“So we do not give up. Our physical body is becoming older and weaker, but our spirit inside us is made new every day” (II Cor. 4:16). No matter how old our bodies get, God says we can be renewed inwardly, spiritually, daily. Every day, I make sure to practice communal or personal prayer. And every day, I make sure to practice communal or personal listening, seeking to hear God through Scripture and various spiritual writings. By practicing these spiritual rituals, my heart has grown younger as I have grown older. If you feel overworked or overstressed, check out Sean Hall’s ministry. He turned me on to the Ikarians.
The Punctuated Life
Let me sum things up by asking again: Is the culture you are creating in the congregation you serve cultivating frantic or faithful people? Does it resemble an Amazonian culture or an Ikarian culture?
If we want to cultivate an Ikarian culture, we need to learn to live punctuated lives. In other words, life can become one long run-on sentence. But life was not meant to be lived that way.
We need commas in our lives, times where we pause, reflect, have long lunches, and take afternoon naps.
We need to bring periods into our lives, taking ten minutes at the end of each day to reflect on it and see where we walked with God and where we failed to. We need to reflect on what gave us life and what drained life from us. The period also stands for Sabbath, stopping once a week from our work in order to pay attention to God and recharge ourselves emotionally.
We need exclamation marks in our lives. We need to know what stirs our passions. We need to learn to play with our communities in our neighborhoods.
The question mark reminds us to have an ongoing curiosity about God, the world we live in, our neighborhood, and life in general.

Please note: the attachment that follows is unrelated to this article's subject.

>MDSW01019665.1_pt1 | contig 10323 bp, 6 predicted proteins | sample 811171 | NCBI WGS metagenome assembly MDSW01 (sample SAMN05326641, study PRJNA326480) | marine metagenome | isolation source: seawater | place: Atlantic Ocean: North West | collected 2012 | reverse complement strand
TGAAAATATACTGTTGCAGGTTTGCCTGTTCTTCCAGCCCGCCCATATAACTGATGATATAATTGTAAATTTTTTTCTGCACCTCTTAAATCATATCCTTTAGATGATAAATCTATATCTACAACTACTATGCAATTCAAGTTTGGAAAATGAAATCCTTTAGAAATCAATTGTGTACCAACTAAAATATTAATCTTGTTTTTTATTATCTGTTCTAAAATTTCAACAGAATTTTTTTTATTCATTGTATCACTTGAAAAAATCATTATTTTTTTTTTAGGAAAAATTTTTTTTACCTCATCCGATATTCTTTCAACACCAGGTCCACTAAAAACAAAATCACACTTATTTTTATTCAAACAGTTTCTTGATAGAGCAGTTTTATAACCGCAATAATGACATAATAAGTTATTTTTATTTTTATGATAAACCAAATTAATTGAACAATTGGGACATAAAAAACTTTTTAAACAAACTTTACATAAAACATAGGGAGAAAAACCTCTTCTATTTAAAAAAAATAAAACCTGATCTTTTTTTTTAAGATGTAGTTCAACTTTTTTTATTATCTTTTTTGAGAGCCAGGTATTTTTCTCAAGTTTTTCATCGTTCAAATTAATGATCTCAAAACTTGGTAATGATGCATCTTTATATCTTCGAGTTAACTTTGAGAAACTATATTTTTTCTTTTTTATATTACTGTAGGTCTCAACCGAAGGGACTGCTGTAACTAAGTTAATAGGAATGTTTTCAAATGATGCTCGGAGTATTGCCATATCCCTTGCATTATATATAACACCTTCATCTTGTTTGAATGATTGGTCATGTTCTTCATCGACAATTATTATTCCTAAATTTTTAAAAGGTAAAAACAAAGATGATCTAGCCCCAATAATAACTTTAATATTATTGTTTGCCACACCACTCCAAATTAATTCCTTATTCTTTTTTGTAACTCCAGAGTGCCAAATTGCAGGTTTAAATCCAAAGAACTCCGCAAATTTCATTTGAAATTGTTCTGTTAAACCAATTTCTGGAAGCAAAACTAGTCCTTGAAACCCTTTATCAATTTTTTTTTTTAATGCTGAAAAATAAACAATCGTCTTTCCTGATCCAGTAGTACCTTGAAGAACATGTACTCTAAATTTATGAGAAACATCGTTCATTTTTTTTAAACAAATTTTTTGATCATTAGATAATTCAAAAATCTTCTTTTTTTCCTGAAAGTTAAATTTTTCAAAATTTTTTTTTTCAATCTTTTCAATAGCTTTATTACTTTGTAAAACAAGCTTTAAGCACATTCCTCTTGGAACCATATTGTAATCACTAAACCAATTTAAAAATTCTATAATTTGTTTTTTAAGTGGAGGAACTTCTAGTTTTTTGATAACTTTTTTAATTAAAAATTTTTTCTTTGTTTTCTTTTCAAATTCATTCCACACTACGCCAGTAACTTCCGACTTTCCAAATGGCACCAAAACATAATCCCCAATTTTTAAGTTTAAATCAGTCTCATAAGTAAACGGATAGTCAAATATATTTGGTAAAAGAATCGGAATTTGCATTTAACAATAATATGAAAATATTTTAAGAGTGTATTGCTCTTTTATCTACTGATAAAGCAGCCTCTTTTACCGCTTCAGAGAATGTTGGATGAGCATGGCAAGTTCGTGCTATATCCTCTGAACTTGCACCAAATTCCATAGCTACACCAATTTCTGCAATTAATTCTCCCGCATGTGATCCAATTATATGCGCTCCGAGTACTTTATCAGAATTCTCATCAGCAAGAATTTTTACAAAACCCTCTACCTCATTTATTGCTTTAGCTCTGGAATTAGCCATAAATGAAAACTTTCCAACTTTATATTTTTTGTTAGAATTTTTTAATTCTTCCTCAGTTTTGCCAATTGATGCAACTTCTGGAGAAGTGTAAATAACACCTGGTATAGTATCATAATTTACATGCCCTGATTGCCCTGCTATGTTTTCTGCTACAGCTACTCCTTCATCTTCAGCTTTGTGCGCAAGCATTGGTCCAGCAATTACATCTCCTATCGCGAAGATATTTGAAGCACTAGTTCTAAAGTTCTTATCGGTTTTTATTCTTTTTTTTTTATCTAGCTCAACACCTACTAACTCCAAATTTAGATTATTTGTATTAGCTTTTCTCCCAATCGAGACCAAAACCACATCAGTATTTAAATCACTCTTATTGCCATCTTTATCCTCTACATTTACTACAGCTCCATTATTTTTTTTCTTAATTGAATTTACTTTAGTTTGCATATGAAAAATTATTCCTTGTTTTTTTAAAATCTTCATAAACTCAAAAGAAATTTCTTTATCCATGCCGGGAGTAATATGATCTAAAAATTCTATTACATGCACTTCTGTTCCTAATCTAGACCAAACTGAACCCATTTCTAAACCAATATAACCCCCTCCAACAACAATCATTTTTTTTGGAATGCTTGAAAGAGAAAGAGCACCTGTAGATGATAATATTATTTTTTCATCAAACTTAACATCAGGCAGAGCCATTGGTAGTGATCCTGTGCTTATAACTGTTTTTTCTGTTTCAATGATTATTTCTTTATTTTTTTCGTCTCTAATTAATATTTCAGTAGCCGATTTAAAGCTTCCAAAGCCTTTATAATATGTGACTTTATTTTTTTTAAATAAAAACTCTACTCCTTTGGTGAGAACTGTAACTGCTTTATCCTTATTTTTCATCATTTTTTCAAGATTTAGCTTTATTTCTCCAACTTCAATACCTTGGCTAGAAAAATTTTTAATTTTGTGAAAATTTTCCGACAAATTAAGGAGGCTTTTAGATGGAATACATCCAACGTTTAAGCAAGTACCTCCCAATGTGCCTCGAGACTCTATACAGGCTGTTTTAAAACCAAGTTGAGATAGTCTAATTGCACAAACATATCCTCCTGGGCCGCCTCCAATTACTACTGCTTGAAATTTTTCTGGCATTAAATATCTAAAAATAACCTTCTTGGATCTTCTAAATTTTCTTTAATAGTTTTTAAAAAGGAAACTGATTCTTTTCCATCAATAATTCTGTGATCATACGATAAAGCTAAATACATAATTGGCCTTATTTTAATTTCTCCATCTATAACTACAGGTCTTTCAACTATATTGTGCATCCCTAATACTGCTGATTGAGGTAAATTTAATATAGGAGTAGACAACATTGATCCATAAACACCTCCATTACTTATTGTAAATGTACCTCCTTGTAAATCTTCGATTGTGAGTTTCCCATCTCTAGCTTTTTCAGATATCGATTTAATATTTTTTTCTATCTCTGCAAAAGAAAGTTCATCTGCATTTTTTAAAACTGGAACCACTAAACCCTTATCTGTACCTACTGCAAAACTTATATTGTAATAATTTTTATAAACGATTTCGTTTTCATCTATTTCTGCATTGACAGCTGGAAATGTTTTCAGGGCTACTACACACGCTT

The hyphen between words reminds us of our need of soul friends, people with whom we share intimate space; people with whom we can be completely unfiltered.
If we want to create a culture where people live long and well, if we want to build communities that are a sign, foretaste, and instrument of God’s coming kingdom, then we need to learn from the Ikarians more than the Amazonians. The Ikarians teach us to live more locally, to laugh more, to look at time from God’s perspective, to eat well and rest well, to drink more wine, to have sex often, and to dance through life.
Jesus said, “Come to me, all of you who are weary and carry heavy burdens, and I will give you rest” (Matt. 11:28).
So, do people in the congregation you serve live life as one long run-on sentence? Or do you help them live punctuated lives? Are you creating a culture in the church that cultivates frantic or faithful people, who know how to rest? What kind of life best describes your own? After all, people tend to imitate those they respect.
Latest posts by JR Woodward (see all)
- Practicing Cinematographeum Divina (Theology at the Theater, Part 4) - Jun 26, 2017
- Our Partners Who Share in the Excitement of V3 - Jun 6, 2017
- Experiencing the Sacred at Sundance (Theology at the Theater, Part 3) - May 29, 2017